Often Tradition and Innovation are just two sides of the same coin. This is especially true in the art of tracking.
The actual Tactical application of Tracking owes a lot to a particular time in history. Colonialism itself paid tribute to the most ancient and primitive form of this skill.
In this article, we will dive deeper into it, thanks to the contribution of Prof. Timothy J. Stapleton, Department of History, University of Calgary (Canada).
Prof. Stapleton is author of the following books, just to name a few:
“No Insignificant Part: The Rhodesia Native Regiment and the East African Campaign of the First World War”- Waterloo: Wilfrid Laurier University Press, 2006.
“Warfare and Tracking in Africa, 1952-1990” – London: Pickering and Chatto/Routledge, 2015
“War and Conflict in the Twentieth Century” – London: Routledge, 2018
“The word ‘ivory’ rang in the air, was whispered, was sighed. You would think they were praying to it. A taint of imbecile rapacity blew through it all, like a whiff from some corpse. By Jove! I’ve never seen anything so unreal in my life. And outside, the silent wilderness surrounding this cleared speck on the earth struck me as something great and invincible, like evil or truth, waiting patiently for the passing away of this fantastic invasion.”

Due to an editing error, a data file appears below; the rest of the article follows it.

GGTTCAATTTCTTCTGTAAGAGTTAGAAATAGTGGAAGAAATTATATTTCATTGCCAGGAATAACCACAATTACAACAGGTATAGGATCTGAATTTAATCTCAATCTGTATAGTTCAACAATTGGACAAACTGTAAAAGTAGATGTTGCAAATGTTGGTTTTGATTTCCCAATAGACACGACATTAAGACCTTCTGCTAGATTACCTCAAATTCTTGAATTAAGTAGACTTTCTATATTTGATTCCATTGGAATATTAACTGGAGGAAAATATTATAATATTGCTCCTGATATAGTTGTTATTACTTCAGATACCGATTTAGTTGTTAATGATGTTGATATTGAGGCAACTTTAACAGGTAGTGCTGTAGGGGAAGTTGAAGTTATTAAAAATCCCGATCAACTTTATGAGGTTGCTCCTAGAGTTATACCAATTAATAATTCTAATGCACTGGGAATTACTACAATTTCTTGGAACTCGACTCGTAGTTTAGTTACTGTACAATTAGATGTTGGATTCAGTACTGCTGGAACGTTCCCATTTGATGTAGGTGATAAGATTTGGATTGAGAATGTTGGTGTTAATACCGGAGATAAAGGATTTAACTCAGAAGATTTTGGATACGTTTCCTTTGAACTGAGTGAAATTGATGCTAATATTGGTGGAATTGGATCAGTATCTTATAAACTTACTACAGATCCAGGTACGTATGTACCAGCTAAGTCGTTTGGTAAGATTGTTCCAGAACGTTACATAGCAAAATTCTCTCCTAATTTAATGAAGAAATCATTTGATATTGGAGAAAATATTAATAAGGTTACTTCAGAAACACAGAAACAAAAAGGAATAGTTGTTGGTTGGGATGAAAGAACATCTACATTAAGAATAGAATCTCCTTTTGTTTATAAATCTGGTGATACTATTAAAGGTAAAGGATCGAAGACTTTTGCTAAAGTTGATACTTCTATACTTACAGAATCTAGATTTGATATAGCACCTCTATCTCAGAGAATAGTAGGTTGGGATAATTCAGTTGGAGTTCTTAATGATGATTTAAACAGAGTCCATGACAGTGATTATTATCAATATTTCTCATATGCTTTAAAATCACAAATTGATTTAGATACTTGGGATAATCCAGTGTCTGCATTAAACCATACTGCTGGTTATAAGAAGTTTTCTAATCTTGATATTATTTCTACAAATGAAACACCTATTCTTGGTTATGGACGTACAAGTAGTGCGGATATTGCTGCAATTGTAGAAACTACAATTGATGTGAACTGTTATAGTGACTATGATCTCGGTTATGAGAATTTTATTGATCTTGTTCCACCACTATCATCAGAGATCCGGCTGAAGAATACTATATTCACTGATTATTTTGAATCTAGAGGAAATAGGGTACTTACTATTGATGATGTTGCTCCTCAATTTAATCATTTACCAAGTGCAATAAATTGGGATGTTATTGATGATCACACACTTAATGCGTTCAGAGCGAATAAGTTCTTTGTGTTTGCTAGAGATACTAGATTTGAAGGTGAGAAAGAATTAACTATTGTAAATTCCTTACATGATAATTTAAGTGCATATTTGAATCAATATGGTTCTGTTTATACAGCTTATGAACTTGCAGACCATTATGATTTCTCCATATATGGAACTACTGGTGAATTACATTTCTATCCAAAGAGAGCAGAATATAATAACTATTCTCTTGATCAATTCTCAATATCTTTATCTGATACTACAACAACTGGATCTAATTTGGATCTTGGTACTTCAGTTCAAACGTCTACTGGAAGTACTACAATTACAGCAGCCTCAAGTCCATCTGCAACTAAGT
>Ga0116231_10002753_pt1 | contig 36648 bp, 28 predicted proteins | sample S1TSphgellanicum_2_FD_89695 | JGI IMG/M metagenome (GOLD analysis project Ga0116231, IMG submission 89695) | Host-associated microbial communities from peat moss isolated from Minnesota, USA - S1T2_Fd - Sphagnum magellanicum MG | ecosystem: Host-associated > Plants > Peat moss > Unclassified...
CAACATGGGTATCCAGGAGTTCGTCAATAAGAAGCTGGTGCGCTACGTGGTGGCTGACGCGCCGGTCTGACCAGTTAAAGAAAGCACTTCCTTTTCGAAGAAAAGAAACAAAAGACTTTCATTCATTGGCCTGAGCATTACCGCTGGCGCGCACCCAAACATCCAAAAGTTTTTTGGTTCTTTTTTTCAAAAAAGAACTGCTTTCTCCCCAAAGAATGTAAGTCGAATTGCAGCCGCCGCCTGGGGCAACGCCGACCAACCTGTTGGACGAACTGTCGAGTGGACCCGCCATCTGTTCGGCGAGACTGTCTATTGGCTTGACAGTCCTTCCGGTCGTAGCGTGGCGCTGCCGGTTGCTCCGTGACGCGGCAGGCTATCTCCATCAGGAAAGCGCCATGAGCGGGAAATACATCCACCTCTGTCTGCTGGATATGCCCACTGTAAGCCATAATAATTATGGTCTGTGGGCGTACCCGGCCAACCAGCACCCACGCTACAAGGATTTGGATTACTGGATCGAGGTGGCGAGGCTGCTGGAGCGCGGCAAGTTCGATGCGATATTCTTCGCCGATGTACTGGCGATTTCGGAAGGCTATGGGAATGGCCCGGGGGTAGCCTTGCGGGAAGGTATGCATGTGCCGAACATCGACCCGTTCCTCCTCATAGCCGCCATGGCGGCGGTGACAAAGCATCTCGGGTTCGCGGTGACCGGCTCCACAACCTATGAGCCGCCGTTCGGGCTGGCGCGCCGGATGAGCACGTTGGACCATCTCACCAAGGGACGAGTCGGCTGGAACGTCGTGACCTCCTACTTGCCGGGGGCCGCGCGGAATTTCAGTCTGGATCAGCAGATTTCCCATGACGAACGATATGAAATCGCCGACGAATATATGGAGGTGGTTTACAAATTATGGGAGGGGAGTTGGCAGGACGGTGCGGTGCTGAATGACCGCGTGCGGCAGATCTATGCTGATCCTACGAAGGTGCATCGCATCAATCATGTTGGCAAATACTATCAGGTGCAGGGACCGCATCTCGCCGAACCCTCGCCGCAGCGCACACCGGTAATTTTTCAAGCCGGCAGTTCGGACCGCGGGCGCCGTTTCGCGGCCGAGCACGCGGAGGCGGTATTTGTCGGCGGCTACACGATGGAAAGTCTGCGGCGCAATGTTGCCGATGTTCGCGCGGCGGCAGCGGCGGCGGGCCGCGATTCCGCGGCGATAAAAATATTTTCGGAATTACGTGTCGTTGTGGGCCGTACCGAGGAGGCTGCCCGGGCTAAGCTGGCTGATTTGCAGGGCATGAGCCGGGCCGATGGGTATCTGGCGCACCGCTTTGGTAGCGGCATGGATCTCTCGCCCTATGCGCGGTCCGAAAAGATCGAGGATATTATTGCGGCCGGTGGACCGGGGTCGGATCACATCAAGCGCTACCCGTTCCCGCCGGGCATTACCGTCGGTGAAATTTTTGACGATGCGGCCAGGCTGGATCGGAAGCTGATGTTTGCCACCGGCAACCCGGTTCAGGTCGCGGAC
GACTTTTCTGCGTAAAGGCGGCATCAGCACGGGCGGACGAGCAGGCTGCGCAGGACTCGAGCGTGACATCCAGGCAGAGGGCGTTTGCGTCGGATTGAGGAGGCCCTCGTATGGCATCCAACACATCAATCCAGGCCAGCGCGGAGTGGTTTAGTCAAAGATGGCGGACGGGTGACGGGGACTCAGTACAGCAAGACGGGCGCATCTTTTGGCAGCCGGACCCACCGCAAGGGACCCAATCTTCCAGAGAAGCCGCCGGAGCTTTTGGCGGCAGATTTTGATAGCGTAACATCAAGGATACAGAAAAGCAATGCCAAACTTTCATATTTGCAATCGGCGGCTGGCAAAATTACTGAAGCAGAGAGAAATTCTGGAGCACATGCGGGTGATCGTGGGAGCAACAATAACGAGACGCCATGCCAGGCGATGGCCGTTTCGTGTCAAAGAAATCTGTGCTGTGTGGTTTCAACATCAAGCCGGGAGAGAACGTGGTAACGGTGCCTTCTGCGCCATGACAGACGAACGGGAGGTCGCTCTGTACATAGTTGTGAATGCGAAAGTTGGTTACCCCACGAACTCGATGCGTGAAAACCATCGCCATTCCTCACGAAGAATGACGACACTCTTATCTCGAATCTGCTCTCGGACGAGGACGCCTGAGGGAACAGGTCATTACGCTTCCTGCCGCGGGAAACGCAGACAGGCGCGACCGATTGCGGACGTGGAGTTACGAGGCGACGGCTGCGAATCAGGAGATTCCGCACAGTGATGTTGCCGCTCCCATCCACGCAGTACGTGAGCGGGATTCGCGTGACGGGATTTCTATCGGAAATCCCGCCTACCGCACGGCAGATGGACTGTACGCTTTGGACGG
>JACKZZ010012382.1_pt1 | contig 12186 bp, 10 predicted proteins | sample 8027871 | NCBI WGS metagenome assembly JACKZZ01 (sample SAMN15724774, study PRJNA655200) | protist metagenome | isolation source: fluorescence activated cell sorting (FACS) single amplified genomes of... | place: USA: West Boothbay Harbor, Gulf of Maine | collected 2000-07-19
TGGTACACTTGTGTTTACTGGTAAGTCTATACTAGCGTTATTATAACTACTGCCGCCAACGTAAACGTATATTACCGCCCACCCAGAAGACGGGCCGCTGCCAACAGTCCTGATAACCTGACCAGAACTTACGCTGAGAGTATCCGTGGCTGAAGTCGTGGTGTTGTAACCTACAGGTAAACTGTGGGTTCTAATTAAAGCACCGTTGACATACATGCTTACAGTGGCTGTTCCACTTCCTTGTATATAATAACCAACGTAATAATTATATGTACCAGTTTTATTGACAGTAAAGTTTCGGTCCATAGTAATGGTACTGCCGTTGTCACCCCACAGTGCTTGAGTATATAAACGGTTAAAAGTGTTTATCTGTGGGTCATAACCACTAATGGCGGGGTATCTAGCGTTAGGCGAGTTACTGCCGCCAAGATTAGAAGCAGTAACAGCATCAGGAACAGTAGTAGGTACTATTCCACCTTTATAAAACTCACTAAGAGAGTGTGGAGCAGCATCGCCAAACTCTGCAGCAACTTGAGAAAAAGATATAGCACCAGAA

Joseph Konrad, Heart of Darkness, 1899
Late 1800: all of the most powerful European Countries (France, England, Portugal, Belgium, Spain, Italy, Germany) started to commit themselves to colonization, or at least creating outposts in so-called “3d World” countries (which are less economically developed, often politically unstable), especially in the African Continent, seen as a cornucopia full of treasures to be conquered.
Back in the day, “[…] Europe’s expansion is remembered as exploration, and the men who helmed ships that landed in foreign countries — and proceeded to commit violence and genocide against native peoples — are remembered as heroes […]” (J. Osman).
Think, for example, of Christopher Columbus in 1492. We all know that story.
Later on, during the 19th Century, began the so defined “Scramble for Africa“.
By establishing long-term or even long-lasting outposts the European Countries (France, England, Portugal, Belgium, Spain, Italy, Germany), started to penetrate most of the African territory, creating several laws with the aim to exploit the existing abundance of materials (especially precious metals).